August 24, 2016

Building a Field Specific Leadership Pipeline

The Bridgespan Group helped a group of funders in the field of Jewish nonprofits to take a more strategic approach to building a leadership pipeline. While the findings and recommendations in this report are specific to this field, many of the themes may ring true for other fields. More importantly, the approach these funders took to set their field up for success is worth considering.

By: Libbie Landles-Cobb, Susan Wolf Ditkoff

Executive Summary

In a recent Bridgespan Group survey, only one-third of nonprofit leaders believe their organizations are effective at developing a strong pipeline of future leaders. Yet, on average, over the last 20 years, only about 1 percent of US foundation funding has gone to talent development, with much of it going to general leadership programs that aren't directly aligned with the specific needs of a given field.1

In Bridgespan's experience, we find that the most critical leadership needs often differ by field: in some the most critical need might be attracting new, emerging leaders while for others it might be to infuse specific skills and competencies into existing leaders in the field, and so on.

Funders are uniquely positioned to take a lead role in helping to cultivate strong leadership pipelines in the fields they care about by investing across organizations to address systemic barriers that starve fields of the leadership they need.

The Bridgespan Group recently helped a group of funders in the field of Jewish nonprofits to take such a strategic approach. Over the course of several months, we interviewed over 160 people from across the field to really understand their leadership challenges and what can be done. We believe the methods used and the themes uncovered in the report we created for them, Leadership Pipelines Initiative: Cultivating the Next Generation of Leaders for Jewish Nonprofits, could be of interest to other funders and field leaders as they consider their own leadership pipelines. Here’s what we found. 


The Jewish community in the United States today boasts a vibrant cadre of thousands of young people in their 20s, 30s, and 40s who demonstrate a strong commitment to Jewish service through Jewish education and other youth programs. Yet many of the more established Jewish nonprofit institutions are struggling to attract talent. These institutions, which have traditionally made up the backbone of Jewish professional service, are grappling with how to engage the next generation of Jewish leaders.

From our interviews with stakeholders from across the field, two themes emerged about why these organizations are struggling to find the leaders they need. First, like many other nonprofit organizations, most Jewish nonprofits do not provide the on-the-job support and training that leaders need to develop in their careers. Most don't make leadership development a priority. Indeed, as in so much of the sector, investing in talent is often seen as "overhead"—something to be minimized. Second, many Jewish organizations find it difficult to attract and retain leaders. Interviewees pointed to issues such as steep hierarchies and bureaucratic cultures, little autonomy for junior and mid-level staff to take risks and feel ownership over their work, limited career advancement opportunities, and low salary levels compared to jobs outside the social sector.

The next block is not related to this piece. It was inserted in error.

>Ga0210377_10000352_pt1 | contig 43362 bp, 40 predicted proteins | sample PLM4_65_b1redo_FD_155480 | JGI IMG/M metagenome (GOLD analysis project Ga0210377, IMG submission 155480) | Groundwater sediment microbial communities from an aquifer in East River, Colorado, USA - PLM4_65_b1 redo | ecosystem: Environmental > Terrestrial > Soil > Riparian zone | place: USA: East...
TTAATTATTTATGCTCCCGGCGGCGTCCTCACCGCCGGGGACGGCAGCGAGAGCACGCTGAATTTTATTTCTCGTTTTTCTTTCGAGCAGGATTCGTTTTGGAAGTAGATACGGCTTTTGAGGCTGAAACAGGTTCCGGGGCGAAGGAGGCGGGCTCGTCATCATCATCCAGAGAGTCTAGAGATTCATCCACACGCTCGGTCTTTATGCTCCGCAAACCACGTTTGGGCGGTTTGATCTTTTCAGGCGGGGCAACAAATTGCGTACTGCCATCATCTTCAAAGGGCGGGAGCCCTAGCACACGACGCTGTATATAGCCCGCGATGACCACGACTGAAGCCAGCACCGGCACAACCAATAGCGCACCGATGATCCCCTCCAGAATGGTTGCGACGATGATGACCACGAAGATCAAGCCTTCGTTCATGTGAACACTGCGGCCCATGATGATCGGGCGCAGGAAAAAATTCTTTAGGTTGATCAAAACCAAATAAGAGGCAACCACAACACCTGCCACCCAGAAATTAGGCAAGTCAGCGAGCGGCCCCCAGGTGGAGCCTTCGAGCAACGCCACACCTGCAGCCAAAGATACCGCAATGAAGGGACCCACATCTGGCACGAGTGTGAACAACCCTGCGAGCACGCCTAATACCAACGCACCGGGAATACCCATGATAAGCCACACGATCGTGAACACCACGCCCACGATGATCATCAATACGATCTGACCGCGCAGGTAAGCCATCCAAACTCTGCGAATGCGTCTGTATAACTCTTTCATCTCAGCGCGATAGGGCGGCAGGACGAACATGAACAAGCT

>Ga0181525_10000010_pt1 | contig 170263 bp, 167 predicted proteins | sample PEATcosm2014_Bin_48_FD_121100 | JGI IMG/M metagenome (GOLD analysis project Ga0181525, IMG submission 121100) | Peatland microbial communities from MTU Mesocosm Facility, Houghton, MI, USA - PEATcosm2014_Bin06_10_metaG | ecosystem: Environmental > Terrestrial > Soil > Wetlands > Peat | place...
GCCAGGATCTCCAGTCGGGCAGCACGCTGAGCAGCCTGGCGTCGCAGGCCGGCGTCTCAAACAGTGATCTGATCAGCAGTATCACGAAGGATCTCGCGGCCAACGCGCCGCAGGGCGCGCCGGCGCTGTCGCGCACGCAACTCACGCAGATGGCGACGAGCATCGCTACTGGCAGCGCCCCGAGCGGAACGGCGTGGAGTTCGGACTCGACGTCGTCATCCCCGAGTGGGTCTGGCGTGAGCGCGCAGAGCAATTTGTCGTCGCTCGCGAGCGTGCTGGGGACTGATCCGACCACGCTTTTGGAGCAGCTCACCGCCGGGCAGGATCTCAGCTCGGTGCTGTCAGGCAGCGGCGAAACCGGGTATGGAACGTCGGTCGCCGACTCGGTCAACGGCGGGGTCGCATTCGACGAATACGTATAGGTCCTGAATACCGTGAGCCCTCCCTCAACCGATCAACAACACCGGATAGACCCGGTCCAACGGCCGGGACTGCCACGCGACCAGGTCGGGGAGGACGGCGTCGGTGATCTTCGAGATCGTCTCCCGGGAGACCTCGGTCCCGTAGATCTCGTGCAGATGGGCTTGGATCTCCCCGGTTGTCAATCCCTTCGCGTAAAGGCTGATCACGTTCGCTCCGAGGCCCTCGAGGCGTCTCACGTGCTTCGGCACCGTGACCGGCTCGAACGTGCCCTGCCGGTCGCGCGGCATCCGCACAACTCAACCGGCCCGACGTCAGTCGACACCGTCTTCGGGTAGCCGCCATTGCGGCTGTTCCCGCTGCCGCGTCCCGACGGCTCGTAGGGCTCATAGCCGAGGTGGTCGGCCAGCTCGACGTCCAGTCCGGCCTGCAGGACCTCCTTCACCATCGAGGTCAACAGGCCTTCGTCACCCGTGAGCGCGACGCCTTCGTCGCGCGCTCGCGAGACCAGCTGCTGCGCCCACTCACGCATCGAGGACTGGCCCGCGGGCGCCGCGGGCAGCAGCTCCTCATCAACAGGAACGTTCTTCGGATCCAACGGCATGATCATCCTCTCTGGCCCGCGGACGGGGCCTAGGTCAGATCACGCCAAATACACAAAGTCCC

To take action on these issues, a group of funders is coming together to create a Leadership Pipelines Alliance for the field of Jewish nonprofits. The Alliance will create a forum for the field through which it can discuss the leadership pipeline issues it faces and take collective action. More than $1,000,000 has been raised to cover the initial operations of the Alliance, and the group is already identifying its initial priorities.


While the findings and recommendations in this report are specific to the field of Jewish nonprofits, many of the themes may ring true for other fields. More importantly, the approach these funders took to set their field up for success is worth considering. In particular they:

  • identified leadership as a critical issue in their field and made addressing it a priority
  • asked hard questions and identified the most critical root causes holding the field back from getting the leaders it needs
  • embarked on an inclusive, bottom-up exploration, gathering perspectives from stakeholders from across the field, including many emerging leaders themselves
  • sought ways to collaborate across funders and organizations, to leverage the collective knowledge across the field, and to make sure individual efforts are coordinated and learning from each other

Filling leadership pipelines is a sector-wide challenge, but taking a more targeted, field-specific approach is one way nonprofits and funders can try to clear the hurdle. While focused on Jewish nonprofits, the story of how the Leadership Pipelines Alliance is approaching the issue identifies promising strategies others fields could consider adopting.

Do you feel leadership pipeline challenges are holding back progress and outcomes in your field? If so, what can you learn from this example about what it would take to truly understand the issues your fields face and develop a plan for action? For funders, what research should you do to truly understand the leadership needs in your fields before making an investment? For nonprofit leaders, are there systemic barriers that hold your field back from getting the leaders you need that you should share with funders?

[1] Stahl, R. "Talent Philanthropy: Investing in Nonprofit People to Advance Nonprofit Performance," Foundation Review (2013); Callanan, L. "Under-Investing in Social Sector Leadership," Philanthropy News Digest (Feb 2014).

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